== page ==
Two strategies have been taken to identify low-penetrance polymorphisms leading to breast cancer susceptibility: candidate gene and genome-wide searches. Both involve the epidemiologic case-control study design. The candidate gene approach involves selecting genes based on their known or presumed biological function, relevance to carcinogenesis or organ physiology, and searching for or testing known genetic variants for an association with cancer risk. This strategy relies on imperfect and incomplete biological knowledge, and, despite some confirmed associations (described below), has been relatively disappointing [6,7] The candidate gene approach has largely been replaced by the genome-wide association studies (GWAS) in which a very large number of single nucleotide polymorphisms (SNPs) (potentially 1 million or more) are chosen within the genome and tested, mostly without regard to their possible biological function, but instead to capture all genetic variation throughout the genome more uniformly.
Breast Cancer Susceptibility Genes Identified Through Candidate Gene Approaches
There is a very large literature of genetic epidemiology studies describing associations between various loci and breast cancer risk. Many of these studies suffer from significant design limitations. Perhaps as a consequence, most reported associations do not replicate in follow-up studies. This section is not a comprehensive review of all reported associations. This section describes associations that are believed by the editors to be clinically valid, in that they have been described in several different studies or are supported by robust meta-analyses. The clinical utility of these observations remains unclear, however, as the risks associated with these variations usually fall below a threshold that would justify a clinical response.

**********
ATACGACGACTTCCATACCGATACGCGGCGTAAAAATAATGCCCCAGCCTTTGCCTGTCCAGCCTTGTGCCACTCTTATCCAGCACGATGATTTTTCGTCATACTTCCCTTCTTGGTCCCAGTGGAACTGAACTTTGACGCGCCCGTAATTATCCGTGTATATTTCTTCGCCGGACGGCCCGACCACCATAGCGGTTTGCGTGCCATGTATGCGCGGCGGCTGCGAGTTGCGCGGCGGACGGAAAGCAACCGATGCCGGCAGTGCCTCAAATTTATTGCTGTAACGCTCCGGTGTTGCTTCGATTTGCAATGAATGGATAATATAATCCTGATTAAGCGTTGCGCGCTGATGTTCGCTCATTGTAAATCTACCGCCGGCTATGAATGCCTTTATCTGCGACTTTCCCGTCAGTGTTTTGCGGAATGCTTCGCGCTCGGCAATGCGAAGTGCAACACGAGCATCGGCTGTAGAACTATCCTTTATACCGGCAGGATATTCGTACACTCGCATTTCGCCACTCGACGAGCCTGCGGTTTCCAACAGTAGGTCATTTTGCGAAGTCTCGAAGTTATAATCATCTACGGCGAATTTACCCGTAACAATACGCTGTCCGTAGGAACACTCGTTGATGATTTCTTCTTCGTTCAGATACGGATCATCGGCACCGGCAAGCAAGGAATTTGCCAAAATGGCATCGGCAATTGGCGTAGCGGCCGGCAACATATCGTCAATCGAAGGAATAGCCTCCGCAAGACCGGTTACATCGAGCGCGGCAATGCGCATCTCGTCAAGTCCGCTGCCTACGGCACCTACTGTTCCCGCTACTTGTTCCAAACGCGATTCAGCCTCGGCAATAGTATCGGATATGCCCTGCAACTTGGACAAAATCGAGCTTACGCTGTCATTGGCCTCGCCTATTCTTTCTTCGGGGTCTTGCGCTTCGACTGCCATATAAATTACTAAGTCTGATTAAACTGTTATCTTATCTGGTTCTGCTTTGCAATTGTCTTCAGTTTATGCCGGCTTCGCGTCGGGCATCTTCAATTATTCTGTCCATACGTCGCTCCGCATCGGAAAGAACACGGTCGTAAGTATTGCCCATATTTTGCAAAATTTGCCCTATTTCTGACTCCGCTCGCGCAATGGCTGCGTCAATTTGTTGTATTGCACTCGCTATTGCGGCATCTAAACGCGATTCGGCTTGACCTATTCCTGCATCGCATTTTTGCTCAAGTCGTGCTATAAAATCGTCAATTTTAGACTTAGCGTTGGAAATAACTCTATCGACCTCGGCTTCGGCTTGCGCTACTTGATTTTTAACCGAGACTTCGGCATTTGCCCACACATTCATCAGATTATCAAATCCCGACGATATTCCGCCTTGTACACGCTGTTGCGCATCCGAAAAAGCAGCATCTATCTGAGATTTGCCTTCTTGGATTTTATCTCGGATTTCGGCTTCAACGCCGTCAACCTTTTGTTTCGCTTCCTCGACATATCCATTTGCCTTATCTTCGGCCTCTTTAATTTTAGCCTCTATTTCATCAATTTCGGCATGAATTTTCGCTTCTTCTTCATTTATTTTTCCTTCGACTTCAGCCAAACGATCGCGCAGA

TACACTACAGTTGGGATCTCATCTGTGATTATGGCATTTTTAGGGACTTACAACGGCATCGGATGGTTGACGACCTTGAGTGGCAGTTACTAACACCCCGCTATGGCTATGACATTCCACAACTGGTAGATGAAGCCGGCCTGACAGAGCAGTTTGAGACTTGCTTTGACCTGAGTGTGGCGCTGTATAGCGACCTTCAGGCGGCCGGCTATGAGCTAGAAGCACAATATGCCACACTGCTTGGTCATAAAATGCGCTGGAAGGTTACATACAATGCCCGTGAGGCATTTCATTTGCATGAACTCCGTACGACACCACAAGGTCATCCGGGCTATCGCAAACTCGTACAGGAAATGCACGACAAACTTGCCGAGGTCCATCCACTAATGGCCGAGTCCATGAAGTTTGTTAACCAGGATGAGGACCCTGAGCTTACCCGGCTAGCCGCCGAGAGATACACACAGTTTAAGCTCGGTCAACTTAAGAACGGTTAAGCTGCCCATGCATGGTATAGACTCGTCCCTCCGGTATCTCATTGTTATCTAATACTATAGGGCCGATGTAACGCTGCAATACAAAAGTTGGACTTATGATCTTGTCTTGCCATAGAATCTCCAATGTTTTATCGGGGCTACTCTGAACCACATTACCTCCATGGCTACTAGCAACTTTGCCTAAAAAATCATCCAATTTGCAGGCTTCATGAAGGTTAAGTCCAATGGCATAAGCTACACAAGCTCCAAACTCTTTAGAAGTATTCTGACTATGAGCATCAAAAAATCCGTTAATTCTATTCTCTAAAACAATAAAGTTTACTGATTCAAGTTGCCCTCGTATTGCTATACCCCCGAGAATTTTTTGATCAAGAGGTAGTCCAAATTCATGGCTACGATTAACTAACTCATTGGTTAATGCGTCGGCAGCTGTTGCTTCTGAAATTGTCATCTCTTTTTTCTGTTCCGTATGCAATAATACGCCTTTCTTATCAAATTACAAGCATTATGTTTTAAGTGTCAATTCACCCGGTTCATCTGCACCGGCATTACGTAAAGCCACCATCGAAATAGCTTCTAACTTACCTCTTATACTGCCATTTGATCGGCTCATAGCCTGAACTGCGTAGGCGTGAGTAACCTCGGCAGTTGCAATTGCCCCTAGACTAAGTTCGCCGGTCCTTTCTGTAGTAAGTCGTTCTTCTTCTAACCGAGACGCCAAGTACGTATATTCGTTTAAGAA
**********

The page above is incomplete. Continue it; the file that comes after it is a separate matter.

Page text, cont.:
CHEK2 (OMIM) is a gene involved in the DNA damage repair response pathway. Based on numerous studies, a polymorphism, 1100delC, appears to be a rare, moderate-penetrance cancer susceptibility allele.[8,9,10,11,12,13] One study identified the mutation in 1.2% of the European controls, 4.2% of the European BRCA1/BRCA2-negative familial breast cancer cases, and 1.4% of unselected female breast cancer cases. In a group of 1,479 Dutch women younger than 50 years with invasive breast cancer, 3.7% were found to have the CHEK2 1100delC mutation. In additional European and U.S. (where the mutation appears to be slightly less common) studies, including a large prospective study, the frequency of CHEK2 mutations detected in familial breast or ovarian cancer cases has ranged from 0%  to 11%; overall, these studies have found an approximately 1.5-fold to 3-fold increased risk of female breast cancer.[15,17,18,19,20] A multicenter combined analysis and reanalysis of nearly 20,000 subjects from ten case-control studies, however, has verified a significant 2.3-fold excess of breast cancer among mutation carriers.